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From Aug 2006 - Nov 2013 WeDig provided a live forum for diggers & fans of Vindolanda. It has now been mothballed and will be maintained as a live archive.

Here you will find preserved 7 years of conversation, photos, & knowledge about a site many people love. Vindolanda gets under the skin. (Figuratively and literally as a volunteer excavator!) It's a place you remember, filled with people you remember!

Thanks for 7 great years!



In terms of its primary mission—preserving the state it served—the Roman army may be considered to be the most successful military organization in history. The Roman military managed, often despite grave odds, to maintain a Roman political entity from some time in the 8th century BCE up to the fall of Constantinople in the 15th century CE, a span of some 2200 years. Like the polity it served, the army evolved radically: from a force drawn from the subjects of a small city-state kingdom, the Roman military adapted itself to meet the challenges presented by other Italian peoples, then that of overseas enemies, and finally to the centuries-long mission of defending a world empire.

In its beginnings the army was apparently little different from that of other Italo-Etruscan city-states, fighting in the Greek phalanx formation which was the dominant, successful model of the time. The phalanx was composed of men wealthy enough to equip themselves with a full ‘hoplite panoply’: circular shield, long spear (approximately 9 feet), cuirass, helmet and greaves. Such a formation relied upon mass and close formation to destroy its foes. Its members used the long spear as the primary weapon; a sword was used in the event that the soldier’s spear was destroyed.

Servius Tulliusaccording to legend, reigned 578 BCE-535 BCE, the sixth and penultimate Roman king, reorganized the citizenry into five classes according to wealth; this allowed him to reorganize the army as well, the wealthiest class (the ‘first class’) being fully equipped in ‘hoplite’ gear, and the least (the ‘fifth class’) providing a sling as their sole weapon, and operating in support of the phalanx.

The next reforms are historically attributed to Marcus Furius Camillus in the early fourth century BCE, but it is probable that the army had already been evolving to meet the requirements of fighting Italian hill peoples. While a phalanx was well-suited for combat on relatively flat ground, it lacked the tactical flexibility effectively to fight against looser formations in rough terrain. Whether formally instituted by Camillus, or originating in an organic fashion, the more-or-less familiar legionLat. legio, ‘levy’ makes its first appearance around this period. Both Roman citizen forces and allied’allied’ forces were contributed by Rome’s Italian allies under stipulated treaty agreements units were organized in similar fashion.

The ‘Camillan’ legion continued the division by economic class which had typified the earlier ‘phalanx’ in the sense that individuals were required to supply their own equipment; however, the old ‘hoplite panoply’ was discarded in favour of a new organization. The legion was organized into three principal classes of infantry:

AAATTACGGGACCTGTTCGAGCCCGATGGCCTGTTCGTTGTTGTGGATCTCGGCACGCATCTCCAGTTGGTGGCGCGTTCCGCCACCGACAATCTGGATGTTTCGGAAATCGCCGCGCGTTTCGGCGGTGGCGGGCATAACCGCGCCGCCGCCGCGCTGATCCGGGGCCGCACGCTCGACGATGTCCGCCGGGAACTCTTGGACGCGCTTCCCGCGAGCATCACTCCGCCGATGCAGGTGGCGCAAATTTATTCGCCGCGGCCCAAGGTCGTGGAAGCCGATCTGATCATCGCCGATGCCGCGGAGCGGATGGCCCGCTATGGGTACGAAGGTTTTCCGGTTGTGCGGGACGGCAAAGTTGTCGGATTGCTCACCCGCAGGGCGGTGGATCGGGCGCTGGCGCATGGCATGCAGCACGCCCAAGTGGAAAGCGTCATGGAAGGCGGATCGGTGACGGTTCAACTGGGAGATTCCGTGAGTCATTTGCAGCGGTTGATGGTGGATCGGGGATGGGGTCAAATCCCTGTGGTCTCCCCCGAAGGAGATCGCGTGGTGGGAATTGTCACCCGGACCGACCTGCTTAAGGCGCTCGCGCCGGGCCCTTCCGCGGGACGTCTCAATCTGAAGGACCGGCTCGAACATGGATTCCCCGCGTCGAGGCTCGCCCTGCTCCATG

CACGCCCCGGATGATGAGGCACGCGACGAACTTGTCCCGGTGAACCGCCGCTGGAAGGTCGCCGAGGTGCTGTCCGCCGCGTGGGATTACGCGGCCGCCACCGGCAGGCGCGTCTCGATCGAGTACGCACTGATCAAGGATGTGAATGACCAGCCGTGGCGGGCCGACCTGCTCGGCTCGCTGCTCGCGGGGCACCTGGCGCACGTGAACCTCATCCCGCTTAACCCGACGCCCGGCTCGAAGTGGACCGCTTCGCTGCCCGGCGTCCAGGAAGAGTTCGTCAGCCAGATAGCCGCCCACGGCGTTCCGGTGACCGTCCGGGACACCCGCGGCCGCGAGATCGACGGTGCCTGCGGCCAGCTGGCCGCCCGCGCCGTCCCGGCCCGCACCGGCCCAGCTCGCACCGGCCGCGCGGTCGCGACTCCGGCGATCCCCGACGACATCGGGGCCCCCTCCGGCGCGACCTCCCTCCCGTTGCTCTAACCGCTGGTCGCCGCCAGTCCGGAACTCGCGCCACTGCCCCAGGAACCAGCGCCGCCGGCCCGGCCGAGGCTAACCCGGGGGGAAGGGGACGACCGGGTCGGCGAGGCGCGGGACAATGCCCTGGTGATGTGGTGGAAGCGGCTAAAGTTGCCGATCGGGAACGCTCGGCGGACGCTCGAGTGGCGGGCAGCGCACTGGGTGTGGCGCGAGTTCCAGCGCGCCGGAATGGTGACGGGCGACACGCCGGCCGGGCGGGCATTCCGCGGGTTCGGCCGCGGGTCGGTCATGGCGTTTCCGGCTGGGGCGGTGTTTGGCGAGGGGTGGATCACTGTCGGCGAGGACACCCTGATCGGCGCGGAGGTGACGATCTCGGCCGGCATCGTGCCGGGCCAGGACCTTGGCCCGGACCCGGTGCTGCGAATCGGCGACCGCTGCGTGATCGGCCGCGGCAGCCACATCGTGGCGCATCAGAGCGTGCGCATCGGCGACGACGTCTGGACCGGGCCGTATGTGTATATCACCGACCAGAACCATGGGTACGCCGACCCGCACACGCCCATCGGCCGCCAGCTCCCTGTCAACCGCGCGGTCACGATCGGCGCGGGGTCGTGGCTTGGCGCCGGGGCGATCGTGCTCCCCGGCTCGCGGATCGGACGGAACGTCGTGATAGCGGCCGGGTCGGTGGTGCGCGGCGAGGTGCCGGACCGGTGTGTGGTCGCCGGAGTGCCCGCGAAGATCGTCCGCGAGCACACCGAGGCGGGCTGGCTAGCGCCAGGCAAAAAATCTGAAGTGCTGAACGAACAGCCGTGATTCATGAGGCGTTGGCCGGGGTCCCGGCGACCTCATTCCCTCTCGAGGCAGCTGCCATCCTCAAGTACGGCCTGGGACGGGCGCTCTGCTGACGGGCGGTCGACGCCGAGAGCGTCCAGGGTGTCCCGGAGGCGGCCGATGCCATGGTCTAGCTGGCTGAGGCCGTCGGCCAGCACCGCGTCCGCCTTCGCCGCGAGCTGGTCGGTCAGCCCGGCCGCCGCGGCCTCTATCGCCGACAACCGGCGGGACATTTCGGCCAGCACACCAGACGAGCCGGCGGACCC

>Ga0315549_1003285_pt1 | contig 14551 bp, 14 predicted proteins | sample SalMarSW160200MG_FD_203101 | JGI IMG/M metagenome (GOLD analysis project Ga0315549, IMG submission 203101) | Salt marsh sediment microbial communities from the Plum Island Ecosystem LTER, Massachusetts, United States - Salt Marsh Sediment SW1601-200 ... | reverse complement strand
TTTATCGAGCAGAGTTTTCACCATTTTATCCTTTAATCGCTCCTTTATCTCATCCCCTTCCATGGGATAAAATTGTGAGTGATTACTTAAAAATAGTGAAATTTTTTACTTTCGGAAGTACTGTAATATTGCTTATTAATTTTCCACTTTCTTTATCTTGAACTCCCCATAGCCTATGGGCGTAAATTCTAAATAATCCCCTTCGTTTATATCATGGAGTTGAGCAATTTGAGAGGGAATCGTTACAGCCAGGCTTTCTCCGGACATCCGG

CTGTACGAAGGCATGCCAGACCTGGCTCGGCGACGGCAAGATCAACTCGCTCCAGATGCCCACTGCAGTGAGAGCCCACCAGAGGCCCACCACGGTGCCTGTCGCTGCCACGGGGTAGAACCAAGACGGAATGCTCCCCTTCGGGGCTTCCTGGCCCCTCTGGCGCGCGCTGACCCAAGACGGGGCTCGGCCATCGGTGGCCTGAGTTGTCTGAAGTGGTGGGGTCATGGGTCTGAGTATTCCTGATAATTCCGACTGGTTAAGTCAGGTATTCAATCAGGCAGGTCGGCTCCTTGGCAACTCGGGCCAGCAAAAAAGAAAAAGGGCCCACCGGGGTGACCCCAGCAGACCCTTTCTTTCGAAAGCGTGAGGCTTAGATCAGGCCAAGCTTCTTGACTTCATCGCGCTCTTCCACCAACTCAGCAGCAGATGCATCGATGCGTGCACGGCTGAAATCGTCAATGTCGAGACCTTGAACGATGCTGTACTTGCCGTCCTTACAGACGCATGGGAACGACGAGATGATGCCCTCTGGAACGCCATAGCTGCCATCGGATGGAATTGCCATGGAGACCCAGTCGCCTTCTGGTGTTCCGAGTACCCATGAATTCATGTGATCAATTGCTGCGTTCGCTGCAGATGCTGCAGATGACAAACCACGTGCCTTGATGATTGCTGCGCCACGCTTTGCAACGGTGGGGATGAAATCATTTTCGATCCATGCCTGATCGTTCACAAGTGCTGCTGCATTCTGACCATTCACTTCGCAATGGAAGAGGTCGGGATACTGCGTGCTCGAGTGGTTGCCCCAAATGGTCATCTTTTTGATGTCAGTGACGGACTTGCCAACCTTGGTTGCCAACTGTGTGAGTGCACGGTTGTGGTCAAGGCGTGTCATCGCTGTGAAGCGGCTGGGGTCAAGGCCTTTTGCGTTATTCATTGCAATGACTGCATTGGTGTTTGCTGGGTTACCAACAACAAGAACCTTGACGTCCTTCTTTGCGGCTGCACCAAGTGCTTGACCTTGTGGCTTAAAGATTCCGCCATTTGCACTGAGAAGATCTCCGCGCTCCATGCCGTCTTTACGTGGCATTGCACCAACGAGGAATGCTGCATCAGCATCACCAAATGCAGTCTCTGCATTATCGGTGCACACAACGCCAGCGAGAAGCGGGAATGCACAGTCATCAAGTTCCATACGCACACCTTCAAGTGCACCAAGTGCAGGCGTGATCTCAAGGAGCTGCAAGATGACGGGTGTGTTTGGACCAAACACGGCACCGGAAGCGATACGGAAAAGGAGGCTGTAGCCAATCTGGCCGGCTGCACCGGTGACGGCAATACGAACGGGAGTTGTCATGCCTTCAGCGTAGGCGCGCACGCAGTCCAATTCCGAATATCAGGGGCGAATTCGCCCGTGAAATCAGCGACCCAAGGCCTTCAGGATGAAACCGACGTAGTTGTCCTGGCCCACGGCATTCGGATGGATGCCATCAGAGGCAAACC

Hastati: composed of the youngest, least experienced men, possibly identical to the old ‘second class’, these troops formed the front line (where they could gain experience quickly; quite likely, given Roman pragmatism, these troops, while valuable, were relatively also more expendable than the remaining two, more experienced classes!). They were equipped with a breastplate, helmet, shield, sword and javelins and supported by detachments of javelinmen. If hard-pressed, the hastate retired, leaving the fighting to the…

Principes: the ‘principal’ men of the legion, veterans in the prime of life and military experience. Probably of the old ‘first class’; equipped similarly to, or perhaps better than, the hastati. These units formed the backbone of the legion. If the principes, too, were forced to withdraw, they could fall back upon the support of the…

Triarii: These were the oldest and most experienced veterans, and like the principes probably also derived from the old ‘first class’. Unlike the hastate and principes, however, they triarii were equipped in the old-style hoplite panoply, and their long spears formed a final defense behind which the hastate and principes could rally. The phrase ‘down to the triarii’ denoted a particularly desperate state of affairs.

The remaining two categories, the rorarii and acensi, likely represent the old third, fourth and fifth classes and acted as light-armed troops.

The ‘typical’ battle would begin with the light-armed troops harassing the enemy using slings and javelins. The hastati would then charge, engaging the enemy at close quarters. Should the hastati fail to break the enemy the line of principes, a few yards behind, would move forward in support. If the hastati were driven back, they would retire through the line of principes, who would then confront a tiring enemy front with a new line of fresh, highly experienced troops. More often than not, this sufficed to break the enemy. The triarii remained in reserve, both as an ultimate defense and as security for the rear of the legion.

The hastati, principes and triarii were organized into centuries of roughly 60 men plus light troops; two such centuries formed a maniple, the basic maneuver unit of the Camillan legion. The maniples could move forward, or retreat, in a style similar to that of the modern platoon or company.

The chief differences between the legion and the earlier phalanx were thus:

Troops no longer fought as closely ordered spearmen (except the triarii) but as swordsmen, providing greater ability to maneuver across broken ground;

The phalanx relied upon one massive shock delivered by a close-order mass of men; should the phalanx ‘stall’, there were no tactical reserves; the legion could deliver multiple attacks utilizing fresh lines, while allowing tired troops to recover in relative safety.